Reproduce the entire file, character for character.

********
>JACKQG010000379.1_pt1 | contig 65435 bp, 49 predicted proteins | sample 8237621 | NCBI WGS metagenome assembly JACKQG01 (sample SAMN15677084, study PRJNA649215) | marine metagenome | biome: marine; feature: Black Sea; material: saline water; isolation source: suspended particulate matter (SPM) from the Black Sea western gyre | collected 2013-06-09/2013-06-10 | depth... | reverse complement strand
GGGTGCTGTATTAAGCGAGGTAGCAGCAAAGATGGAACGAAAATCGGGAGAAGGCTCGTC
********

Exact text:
>JACKQG010000379.1_pt1 | contig 65435 bp, 49 predicted proteins | sample 8237621 | NCBI WGS metagenome assembly JACKQG01 (sample SAMN15677084, study PRJNA649215) | marine metagenome | biome: marine; feature: Black Sea; material: saline water; isolation source: suspended particulate matter (SPM) from the Black Sea western gyre | collected 2013-06-09/2013-06-10 | depth... | reverse complement strand
GGGTGCTGTATTAAGCGAGGTAGCAGCAAAGATGGAACGAAAATCGGGAGAAGGCTCGTC